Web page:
John Lewis: Civil Rights Hero and Ally of the Jewish People
When I went to interview John Lewis in December of 2017 in his Congressional office about his relationship with the late civil rights lawyer Morris B. Abram for a biography I was writing of the Jewish civil rights leader, I was struck by the array of photographs highlighting the various stages of Lewis’ career as a leader of the movement.
I saw one of the 23-year-old Lewis standing with Martin Luther King, Jr. and Bayard Rustin on the steps of the Lincoln Memorial during the 1963 March on Washington. And there was, of course, the familiar photo of “the incident” on the Edmund Pettus Bridge in Selma, Alabama. It was there that Lewis fearlessly led the group of protesters in 1965 on behalf of voting rights, one that galvanized the nation after seeing his face bloodied by state troopers and county deputies.
But the one photo that Lewis seemed most proud of and insisted on pointing out to me was the one of him standing with the legendary figures of the movement beside President Lyndon Johnson in the White House while he signed the Voting Rights Act of 1965, legislation that turned the tide of history on behalf of Black empowerment.
Voting rights had also been front and center in Morris Abram’s challenge of his native state’s notorious “county unit system,” an electoral scheme designed in the early 20th century largely to disenfranchise Black voters.
When he returned from his Rhodes Scholarship in England in 1949 to practice law in Atlanta, he began a 14-year campaign to have this discriminatory system overturned. Success came in 1963, when the Supreme Court upheld the ruling of a lower Federal court against that system when it established, for the very first time, the principle of “one person, one vote.”
After relating that story to Lewis, one he remembered quite well, he told me why the photo with President Johnson meant so much to him.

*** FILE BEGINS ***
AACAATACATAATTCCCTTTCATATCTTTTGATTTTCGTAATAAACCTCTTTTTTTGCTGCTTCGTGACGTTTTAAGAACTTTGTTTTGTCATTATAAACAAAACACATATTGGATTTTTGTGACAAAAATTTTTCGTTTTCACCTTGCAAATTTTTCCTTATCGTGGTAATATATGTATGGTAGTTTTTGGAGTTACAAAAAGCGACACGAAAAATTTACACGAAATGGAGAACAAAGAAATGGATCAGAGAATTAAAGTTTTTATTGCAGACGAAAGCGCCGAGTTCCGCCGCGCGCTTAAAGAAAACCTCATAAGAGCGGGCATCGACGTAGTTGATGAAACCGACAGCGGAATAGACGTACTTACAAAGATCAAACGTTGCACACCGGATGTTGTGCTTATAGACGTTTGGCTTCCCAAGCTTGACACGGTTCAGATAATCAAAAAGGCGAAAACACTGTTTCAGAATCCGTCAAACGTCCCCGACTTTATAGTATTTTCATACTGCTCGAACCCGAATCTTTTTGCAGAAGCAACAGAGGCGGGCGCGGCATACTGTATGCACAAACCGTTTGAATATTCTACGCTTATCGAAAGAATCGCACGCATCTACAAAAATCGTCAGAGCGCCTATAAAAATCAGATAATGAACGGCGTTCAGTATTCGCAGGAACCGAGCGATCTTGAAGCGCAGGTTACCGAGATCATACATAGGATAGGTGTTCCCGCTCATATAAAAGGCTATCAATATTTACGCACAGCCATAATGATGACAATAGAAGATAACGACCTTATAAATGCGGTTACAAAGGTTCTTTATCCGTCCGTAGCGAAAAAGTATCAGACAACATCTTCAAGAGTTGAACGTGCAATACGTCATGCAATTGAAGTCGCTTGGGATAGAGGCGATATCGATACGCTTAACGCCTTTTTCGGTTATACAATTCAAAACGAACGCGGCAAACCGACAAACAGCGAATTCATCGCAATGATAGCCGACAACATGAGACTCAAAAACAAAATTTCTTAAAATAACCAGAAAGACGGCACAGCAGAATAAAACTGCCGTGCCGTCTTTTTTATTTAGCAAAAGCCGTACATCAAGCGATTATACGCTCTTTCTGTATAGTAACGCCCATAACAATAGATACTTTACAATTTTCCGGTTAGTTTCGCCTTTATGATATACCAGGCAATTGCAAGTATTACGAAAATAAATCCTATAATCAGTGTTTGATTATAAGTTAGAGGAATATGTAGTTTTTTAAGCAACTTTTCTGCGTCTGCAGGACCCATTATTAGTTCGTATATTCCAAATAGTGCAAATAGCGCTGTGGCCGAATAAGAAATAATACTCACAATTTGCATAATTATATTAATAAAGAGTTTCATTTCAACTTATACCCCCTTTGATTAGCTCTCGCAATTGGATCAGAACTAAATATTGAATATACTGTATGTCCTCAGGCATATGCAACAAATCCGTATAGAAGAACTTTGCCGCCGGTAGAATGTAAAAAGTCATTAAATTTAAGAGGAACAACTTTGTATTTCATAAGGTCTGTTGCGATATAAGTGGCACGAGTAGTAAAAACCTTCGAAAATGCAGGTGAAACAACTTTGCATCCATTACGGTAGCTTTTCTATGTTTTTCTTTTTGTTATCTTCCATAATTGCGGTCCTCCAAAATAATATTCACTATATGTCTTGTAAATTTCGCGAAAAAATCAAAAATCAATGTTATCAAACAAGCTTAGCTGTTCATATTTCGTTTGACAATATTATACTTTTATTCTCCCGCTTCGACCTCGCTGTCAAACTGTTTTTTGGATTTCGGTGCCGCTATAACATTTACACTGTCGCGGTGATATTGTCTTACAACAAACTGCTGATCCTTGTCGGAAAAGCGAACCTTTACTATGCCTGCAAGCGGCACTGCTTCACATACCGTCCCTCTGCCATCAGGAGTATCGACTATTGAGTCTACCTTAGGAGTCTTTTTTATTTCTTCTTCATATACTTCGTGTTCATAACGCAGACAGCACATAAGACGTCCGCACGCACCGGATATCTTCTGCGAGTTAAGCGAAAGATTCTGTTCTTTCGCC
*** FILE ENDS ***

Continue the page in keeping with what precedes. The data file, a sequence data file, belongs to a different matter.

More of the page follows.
In the mid-1960s, as chairman of the Student Non-Violent Coordinating Committee (SNCC), Lewis faced an insurgency led by Black separatist Stokely Carmichael. As Lewis told me, Carmichael and his followers “said that I was not ‘black enough’ and they needed to tell Lyndon Johnson where to go. And there was that picture of President Johnson presenting me with one of the pens that he had used to sign the Voting Rights Act on August 6, 1965. [They said] I was too close to Lyndon Johnson; too close to Dr. King. And I loved Dr. King, and I admired President Johnson. I had a problem with the war, but I admired him. And I thought the speech he gave on March 16, 1965, when he said ‘We Shall Overcome’ was one of the great speeches. And I quote from time to time what he said.”
Carmichael succeeded in wresting away the leadership position at SNCC by telling his followers that Blacks needed to organize politically along racial lines. He ridiculed the concept of racial integration, questioned the value of non-violence, and sided with those who argued that whites should be expelled from SNCC. As his militancy grew, so did the stridency of his anti-Jewish rhetoric.
Carmichael’s militant approach was opposed by Reverend King, Bayard Rustin, and John Lewis, all of whom believed that the only way for Blacks to achieve political success in a pluralistic society was to build multi-racial, multi-ethnic coalitions. When the Black-Jewish coalition splintered in the late 1960s, these same civil rights leaders struggled to keep it together, remaining steadfast in their revulsion at anti-Jewish bigotry and their support for the State of Israel.
The year after Lewis was expelled from his post as chairman of SNCC and replaced by Carmichael, he went to work for the New York-based Field Foundation, whose chairman was Morris Abram, an association he never forgot.
After reminiscing about the partnership between Jews and Blacks, when I asked Lewis to sum up Morris Abram’s contributions to the civil rights movement, he said, “Morris was just one of those individuals that you had to know if you wanted to get something accomplished. Check with Morris Abram. He was a pillar.”
And so it was with Abram’s friend John Lewis. A genuine pillar who made our world a better place.
David Lowe is the author of Touched with Fire: Morris B. Abram and the Battle Against Racial and Religious Discrimination (Potomac Books, 2019), winner of the 2019 Jewish Book Award for best biography.